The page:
Clearing a product for sale early can prove to be advantageous. A proactive approach to product clearance will help to avoid costly product redesigns just before the product launches. A good way to clear a product is to do a first landscape search. This will allow you to determine the scope of the product’s technical areas. You can then monitor the progress of product design and update your search accordingly.

As the product gets closer to launch, you can focus your clearance efforts with freedom-to operate analysis. An updated search should be done throughout the product’s lifecycle.

What is a non-infringement opinion?

A patent non-infringement opinion is a legal opinion issued by a patent attorney or agent that states that a particular product or process does not infringe on any existing patents. This type of opinion can provide a level of protection for companies against patent infringement lawsuits.

A patent non-infringement opinion is typically requested by a company that is developing a new product or process and wants to ensure that it does not infringe on any existing patents. The opinion is based on a thorough review of the relevant patents and an analysis of the product or process in question.

The process of obtaining a patent non-infringement opinion typically includes:

  1. Identifying the relevant patents: The patent attorney or agent will conduct a search of existing patents and publications to identify any patents that may be relevant to the product or process in question.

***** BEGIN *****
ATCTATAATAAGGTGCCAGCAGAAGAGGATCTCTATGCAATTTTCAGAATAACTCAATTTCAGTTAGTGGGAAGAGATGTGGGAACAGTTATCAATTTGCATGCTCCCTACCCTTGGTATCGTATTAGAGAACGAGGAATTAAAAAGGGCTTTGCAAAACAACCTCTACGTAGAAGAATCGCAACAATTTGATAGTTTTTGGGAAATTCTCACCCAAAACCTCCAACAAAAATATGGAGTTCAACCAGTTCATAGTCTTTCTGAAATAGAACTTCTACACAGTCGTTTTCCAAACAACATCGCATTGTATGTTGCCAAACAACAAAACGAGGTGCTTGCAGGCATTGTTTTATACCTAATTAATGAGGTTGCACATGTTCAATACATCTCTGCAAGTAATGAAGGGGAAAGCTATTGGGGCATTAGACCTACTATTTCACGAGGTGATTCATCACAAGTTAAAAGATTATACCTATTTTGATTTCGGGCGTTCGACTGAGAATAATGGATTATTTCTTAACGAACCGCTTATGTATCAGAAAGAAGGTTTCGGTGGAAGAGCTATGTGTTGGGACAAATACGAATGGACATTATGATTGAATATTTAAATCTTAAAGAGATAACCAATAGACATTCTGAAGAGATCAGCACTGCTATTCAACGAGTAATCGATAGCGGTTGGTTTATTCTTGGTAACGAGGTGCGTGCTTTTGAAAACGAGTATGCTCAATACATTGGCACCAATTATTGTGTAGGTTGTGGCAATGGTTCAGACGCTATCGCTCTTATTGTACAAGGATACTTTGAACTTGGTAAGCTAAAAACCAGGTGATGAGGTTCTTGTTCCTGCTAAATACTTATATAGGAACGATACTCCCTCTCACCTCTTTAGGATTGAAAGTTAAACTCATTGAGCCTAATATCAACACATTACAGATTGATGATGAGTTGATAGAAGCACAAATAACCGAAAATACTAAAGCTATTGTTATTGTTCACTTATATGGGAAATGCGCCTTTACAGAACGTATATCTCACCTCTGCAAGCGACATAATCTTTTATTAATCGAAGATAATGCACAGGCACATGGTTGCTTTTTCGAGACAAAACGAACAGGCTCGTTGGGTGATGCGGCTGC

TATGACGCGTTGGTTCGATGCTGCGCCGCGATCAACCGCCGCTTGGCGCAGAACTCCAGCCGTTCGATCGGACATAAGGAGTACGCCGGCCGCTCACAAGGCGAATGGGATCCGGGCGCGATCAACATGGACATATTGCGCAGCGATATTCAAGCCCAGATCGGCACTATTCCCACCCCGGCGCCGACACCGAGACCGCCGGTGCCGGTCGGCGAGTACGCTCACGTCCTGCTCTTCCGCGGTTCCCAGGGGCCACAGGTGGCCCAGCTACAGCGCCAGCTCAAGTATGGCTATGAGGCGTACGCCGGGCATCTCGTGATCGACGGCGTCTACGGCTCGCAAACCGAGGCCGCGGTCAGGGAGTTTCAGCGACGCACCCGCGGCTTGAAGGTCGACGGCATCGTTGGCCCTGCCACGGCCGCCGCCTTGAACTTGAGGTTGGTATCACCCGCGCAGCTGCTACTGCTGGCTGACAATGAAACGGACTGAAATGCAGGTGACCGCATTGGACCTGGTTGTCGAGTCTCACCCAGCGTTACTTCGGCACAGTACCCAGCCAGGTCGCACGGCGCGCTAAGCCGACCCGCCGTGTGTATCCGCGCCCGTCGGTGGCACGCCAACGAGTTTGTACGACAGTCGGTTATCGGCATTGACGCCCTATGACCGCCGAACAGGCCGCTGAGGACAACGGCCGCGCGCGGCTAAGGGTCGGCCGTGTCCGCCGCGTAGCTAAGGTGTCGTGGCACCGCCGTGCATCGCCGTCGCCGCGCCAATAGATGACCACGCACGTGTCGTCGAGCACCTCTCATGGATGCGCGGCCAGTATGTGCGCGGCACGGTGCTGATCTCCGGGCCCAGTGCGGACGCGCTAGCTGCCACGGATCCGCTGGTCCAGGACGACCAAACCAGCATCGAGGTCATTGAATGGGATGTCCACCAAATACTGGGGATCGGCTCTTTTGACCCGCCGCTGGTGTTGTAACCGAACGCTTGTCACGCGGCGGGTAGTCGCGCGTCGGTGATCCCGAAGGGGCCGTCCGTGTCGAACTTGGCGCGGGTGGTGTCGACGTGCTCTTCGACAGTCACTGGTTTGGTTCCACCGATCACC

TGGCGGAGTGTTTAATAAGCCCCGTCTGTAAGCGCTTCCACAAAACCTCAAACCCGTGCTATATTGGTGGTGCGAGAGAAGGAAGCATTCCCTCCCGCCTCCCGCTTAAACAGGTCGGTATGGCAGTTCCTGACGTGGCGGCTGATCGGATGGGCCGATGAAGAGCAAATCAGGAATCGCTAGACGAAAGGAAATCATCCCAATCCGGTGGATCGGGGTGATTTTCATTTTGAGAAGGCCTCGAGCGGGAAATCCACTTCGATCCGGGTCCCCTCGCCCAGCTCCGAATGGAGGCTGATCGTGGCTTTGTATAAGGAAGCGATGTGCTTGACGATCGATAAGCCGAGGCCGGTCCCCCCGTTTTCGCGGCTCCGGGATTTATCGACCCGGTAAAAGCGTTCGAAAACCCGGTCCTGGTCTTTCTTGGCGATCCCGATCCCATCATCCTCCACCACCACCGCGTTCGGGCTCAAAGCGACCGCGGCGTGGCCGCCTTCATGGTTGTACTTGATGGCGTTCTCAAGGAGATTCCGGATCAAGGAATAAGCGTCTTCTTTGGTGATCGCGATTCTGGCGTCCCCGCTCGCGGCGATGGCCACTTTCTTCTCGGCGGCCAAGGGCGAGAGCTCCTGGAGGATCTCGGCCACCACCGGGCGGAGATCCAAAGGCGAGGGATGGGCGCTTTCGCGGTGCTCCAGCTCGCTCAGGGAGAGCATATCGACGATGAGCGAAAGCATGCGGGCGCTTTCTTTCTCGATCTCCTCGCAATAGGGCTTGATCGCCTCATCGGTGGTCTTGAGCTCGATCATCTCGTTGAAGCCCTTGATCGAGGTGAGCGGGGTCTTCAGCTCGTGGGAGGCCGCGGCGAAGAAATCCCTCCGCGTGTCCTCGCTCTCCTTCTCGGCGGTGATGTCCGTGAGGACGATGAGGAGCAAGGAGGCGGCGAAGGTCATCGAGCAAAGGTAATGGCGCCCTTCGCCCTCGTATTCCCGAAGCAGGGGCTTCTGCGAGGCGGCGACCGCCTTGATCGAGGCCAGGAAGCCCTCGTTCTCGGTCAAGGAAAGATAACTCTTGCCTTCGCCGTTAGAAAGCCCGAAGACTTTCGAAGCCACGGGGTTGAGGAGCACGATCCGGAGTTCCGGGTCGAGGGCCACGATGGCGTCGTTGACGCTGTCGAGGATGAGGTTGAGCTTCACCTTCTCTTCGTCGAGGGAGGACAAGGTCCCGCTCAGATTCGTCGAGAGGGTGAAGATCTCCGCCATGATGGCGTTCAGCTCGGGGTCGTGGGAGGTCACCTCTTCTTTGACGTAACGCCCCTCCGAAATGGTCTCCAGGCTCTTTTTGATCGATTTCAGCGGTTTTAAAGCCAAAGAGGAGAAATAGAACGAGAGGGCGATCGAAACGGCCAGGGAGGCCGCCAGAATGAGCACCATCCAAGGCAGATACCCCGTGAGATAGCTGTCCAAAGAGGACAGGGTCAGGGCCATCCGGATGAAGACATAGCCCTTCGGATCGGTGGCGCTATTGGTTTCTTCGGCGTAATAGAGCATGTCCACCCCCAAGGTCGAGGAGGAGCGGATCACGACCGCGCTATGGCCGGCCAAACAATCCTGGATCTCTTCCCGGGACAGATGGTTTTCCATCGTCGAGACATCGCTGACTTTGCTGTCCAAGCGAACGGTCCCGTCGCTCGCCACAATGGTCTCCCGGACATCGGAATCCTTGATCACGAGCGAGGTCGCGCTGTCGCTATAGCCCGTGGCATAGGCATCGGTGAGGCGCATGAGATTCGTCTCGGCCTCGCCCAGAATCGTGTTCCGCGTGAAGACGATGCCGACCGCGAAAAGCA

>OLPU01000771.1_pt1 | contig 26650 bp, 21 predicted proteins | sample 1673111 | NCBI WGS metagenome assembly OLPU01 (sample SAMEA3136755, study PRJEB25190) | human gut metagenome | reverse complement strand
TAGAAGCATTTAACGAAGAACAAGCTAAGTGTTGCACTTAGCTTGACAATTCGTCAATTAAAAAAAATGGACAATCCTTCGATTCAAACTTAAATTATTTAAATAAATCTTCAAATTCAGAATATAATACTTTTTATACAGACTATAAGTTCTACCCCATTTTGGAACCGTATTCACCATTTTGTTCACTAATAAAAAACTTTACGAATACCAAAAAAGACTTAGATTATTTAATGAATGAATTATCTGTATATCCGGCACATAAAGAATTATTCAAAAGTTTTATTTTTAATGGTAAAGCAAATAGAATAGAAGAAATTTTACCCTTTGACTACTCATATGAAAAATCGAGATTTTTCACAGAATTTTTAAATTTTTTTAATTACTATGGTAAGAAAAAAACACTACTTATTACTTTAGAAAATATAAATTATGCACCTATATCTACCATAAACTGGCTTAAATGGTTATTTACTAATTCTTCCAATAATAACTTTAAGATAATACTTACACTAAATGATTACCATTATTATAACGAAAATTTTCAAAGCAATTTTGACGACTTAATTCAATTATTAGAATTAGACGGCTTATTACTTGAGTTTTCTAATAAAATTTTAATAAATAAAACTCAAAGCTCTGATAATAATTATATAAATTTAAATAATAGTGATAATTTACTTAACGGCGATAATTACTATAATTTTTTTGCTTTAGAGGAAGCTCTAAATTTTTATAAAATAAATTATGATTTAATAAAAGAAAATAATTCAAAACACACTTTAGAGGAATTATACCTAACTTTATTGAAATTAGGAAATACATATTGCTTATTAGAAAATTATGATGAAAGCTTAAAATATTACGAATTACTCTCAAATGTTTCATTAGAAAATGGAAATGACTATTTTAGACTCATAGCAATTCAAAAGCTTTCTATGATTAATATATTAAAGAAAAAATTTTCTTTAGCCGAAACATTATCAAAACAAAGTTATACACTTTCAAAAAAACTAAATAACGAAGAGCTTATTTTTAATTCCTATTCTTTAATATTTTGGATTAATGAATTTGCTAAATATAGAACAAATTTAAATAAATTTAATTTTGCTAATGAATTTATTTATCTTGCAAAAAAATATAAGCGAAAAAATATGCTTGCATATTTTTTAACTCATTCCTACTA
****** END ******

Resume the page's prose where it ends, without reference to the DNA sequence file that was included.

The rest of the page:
2. Analyzing the product or process: The patent attorney or agent will analyze the product or process in question to determine whether it infringes on any of the identified patents.
  3. Preparing the opinion: Based on the analysis, the patent attorney or agent will prepare a written opinion stating whether or not the product or process infringes on any existing patents.
  4. Providing a defense in case of a lawsuit: If a company receives a patent infringement lawsuit, the company can present the patent non-infringement opinion as evidence that they have taken reasonable steps to ensure that their product or process does not infringe on any existing patents.

It’s important to note that a patent non-infringement opinion is not a guarantee of protection against patent infringement lawsuits, but it may be used as evidence that the company has taken reasonable steps to ensure non-infringement and can be used in a defense in case of a lawsuit.

Just like with other legal documents, it is important to hire an attorney when working with non-infringement opinions. In addition to providing your business with protection from lawsuits, they will also review your product or service and make sure that it does not infringe on any patents, trademarks, or copyrights owned by another party.

How can I reduce the risk of infringement in my development process?